Friday, September 11, 2015
I watched Jo Ann as she struggled with writing her appeal for Childhood Cancer Awareness Month. Turns out, today is the day Jo Ann decided to break through her protective maternal shell to deliver the most raw, personal writing she's ever done—and to talk about her sons in public for the first time. I'm glad she did it. In her words, I can feel her passion for the Pablove cause—and for the kids, parents and communities affected by kids' cancer. She also noted something else powerful: at the seven year mark, The Pablove Foundation is making great progress. I'm proud of her. - Jeff
September is Childhood Cancer Awareness Month. Those four words fly right by the ears and eyes of most people. Why wouldn’t they – unless there’s some personal meaning attached to them? September is also back to school month for many families. When most parents are posting their child’s first day of school photo on their social media feeds, there are those of us that look on, with mixed up emotions. We are reminded of what we are missing this time of year, and will miss every year, for the rest of our lives. Today should be my son Pablo’s first day of 6th Grade. Instead of driving him to school, it’s the day I write a note about awareness and remind all of you that childhood cancers exist – and that thousands of children and their families will be devastated by cancer this year.
I have no choice. Pablo lost his life to cancer in 2009, just six days after his sixth birthday. So I’m in the gang of moms who know the need behind those words “childhood cancer awareness.”
Just because I’m at the center of the pediatric cancer cause, doesn’t mean I like being in this gang. I hate awareness months. All of them. That’s my honest feeling. I hate that I feel this overwhelming sense of responsibility to make others aware of childhood cancers. That I’m in this world, part of this crew. I hate it.
Every day of my life is already hard enough. Living without my son Pablo. He would be 12 years old if he were sitting next to me right now. My older son Grady had just finished his freshman year of high school when his brother died. He lost his little brother, the little boy who followed him around, imitating everything he did. He also lost a key source of his identity: being Pablo’s big brother.
There are way too many of us walking through life with a giant hole in our hearts exposed for all to see. That’s why my husband and I – accidentally – started an organization in Pablo’s name. Some days, I wonder if I’m nuts to run a charity whose focus is the disease that took my child.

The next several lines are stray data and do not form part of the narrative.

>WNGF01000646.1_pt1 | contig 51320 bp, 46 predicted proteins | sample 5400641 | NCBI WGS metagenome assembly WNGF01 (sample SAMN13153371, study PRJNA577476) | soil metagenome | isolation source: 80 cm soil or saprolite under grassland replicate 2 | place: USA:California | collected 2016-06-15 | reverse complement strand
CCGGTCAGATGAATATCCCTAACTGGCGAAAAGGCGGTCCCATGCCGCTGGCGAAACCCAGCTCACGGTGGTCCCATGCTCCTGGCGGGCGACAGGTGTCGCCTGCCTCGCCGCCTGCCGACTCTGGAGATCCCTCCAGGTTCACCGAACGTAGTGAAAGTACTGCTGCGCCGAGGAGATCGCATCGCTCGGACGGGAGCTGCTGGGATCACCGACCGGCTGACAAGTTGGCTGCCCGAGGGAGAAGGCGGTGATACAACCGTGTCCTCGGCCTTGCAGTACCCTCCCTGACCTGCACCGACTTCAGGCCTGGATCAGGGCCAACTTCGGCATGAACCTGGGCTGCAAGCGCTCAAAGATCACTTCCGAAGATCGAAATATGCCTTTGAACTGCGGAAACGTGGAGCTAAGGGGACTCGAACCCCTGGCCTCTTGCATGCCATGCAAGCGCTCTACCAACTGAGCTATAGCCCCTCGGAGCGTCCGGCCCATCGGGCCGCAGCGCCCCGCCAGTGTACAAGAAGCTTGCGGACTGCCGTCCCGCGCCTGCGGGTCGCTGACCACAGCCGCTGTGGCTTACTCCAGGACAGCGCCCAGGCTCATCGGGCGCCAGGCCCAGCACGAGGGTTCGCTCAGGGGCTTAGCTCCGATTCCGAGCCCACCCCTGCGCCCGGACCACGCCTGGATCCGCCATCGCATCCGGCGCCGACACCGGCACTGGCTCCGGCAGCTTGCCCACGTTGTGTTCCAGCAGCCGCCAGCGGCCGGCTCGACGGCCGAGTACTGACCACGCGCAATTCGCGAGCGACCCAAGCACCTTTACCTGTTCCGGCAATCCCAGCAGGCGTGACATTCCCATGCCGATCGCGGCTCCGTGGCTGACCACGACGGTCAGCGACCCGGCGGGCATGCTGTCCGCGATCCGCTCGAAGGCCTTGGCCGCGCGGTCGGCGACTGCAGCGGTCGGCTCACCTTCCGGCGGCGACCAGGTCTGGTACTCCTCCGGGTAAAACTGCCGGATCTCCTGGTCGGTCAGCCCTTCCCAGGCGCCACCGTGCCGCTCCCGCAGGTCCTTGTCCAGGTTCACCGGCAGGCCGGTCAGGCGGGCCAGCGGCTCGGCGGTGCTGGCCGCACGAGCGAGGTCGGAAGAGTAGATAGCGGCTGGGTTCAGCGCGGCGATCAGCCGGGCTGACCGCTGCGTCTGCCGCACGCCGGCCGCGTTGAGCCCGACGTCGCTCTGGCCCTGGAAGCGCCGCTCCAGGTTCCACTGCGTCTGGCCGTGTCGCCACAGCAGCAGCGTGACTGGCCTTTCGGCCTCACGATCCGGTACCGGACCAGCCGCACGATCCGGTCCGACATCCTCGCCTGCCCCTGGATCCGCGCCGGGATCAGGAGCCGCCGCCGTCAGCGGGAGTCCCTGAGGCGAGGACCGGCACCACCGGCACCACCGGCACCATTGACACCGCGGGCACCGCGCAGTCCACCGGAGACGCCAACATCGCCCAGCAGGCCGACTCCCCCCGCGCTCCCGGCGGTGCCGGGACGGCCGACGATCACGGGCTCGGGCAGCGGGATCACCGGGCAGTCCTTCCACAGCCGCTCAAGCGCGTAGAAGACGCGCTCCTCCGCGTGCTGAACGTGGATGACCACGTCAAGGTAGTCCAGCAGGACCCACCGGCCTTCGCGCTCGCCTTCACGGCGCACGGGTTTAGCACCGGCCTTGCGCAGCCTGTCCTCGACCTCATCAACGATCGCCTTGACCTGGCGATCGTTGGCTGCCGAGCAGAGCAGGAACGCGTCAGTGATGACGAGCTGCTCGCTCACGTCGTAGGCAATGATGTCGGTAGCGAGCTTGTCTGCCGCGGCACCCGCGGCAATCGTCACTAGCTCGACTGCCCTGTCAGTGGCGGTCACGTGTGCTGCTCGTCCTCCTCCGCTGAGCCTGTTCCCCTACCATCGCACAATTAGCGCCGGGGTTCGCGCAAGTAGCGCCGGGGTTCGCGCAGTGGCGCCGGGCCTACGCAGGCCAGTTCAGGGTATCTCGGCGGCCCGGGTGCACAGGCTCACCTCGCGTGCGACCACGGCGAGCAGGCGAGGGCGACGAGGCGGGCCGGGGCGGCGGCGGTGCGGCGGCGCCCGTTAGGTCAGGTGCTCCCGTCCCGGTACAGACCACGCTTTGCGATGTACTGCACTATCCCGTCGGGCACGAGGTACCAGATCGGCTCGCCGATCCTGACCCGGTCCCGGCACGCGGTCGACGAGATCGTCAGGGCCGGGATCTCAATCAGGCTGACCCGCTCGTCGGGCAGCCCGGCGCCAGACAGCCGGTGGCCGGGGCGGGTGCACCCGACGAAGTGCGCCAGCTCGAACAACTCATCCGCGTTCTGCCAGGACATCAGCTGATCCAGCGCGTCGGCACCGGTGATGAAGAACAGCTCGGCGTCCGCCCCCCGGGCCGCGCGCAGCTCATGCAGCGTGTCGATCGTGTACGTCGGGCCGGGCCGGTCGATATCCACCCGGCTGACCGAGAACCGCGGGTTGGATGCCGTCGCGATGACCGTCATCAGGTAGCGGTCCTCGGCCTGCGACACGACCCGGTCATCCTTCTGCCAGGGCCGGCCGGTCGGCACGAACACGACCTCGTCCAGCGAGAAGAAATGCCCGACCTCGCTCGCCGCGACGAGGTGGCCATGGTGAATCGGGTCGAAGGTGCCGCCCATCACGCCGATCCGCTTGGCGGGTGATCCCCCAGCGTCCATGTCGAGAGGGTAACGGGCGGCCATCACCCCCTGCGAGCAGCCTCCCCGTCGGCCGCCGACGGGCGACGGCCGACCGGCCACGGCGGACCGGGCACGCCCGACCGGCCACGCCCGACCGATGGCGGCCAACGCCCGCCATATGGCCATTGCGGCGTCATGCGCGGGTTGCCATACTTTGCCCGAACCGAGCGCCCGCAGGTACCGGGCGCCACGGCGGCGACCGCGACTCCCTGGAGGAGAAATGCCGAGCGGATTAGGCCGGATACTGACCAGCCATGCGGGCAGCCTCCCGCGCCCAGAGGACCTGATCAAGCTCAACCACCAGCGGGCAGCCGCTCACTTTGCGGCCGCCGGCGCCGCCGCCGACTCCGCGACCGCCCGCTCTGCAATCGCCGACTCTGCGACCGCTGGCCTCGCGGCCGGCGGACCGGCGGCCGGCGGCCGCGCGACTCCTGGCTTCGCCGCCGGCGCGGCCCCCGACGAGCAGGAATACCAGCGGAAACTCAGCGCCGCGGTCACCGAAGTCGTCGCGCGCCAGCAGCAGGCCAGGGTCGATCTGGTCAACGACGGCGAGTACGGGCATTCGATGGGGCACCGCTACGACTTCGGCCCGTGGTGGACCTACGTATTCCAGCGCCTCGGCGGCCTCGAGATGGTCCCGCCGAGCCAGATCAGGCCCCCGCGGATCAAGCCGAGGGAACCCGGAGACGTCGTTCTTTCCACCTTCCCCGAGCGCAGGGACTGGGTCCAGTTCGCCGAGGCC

I’m too often reminded that I’m not the only parent suffering. I signed a sympathy card on Friday. This is the fourth card I signed this year to a family of one of our Shutterbugs students. Sending a beautiful framed photograph taken by their child – and a card splattered with tears from our Pablove staff – fucking sucks.
And right when all that intensity feels like it might break me, I remember: We can make a difference. We are making a difference. It’s about the long game. We have to play it. We are in it seven years now. And we are growing by leaps.
On the days when it’s all too much I remember that my job is to advocate and support other families that are going through what I went through. Honestly, I have a love/hate relationship with the work that I do. I hate the words ‘childhood’ and ‘cancer’ and all that they bring up inside of me.
But. The kids. The families. Our staff who dedicate their lives to this thing. Every day our Pablove Shutterbugs program lights up my heart. Kids in treatment learning the fundamentals of photography and getting the chance to just be kids. Directly funding childhood cancer research and doing our part to bring constructive joy to kids in treatment are the only ways we will ever see progress.
So when the pink starts coming out in a week or so (way before the month of October), think about all of the progress and incredible advances that have been made in the breast cancer field. Then think about what can happen if that same attention, dedication, devotion, and ubiquity were given to our kids – the ones who all those boobies were made for.
Right now, you can be a part of this change. Help kids help kids by buying a Pablove Shutterbugs print, where 100% of the proceeds directly fund The Pablove Foundation Research Grants program. Or donate here and support our general fund which includes our proven quality of life program, Pablove Shutterbugs. You can even make a difference by forwarding this email to a friend.
Whatever you do today, you have the choice to call out to all of those people who – like me – avoid childhood cancer until it is standing right in front of them. Join me to create a love-filled life today and a cancer-free life tomorrow for kids living with cancer.
To those of you who have supported us from day one, I thank you. To those of you who are new to Pablove, I welcome you. Either way, today is a day when I am asking for your financial and social support for our mission, and together we will fight childhood cancer with love.
at 7:30:00 AM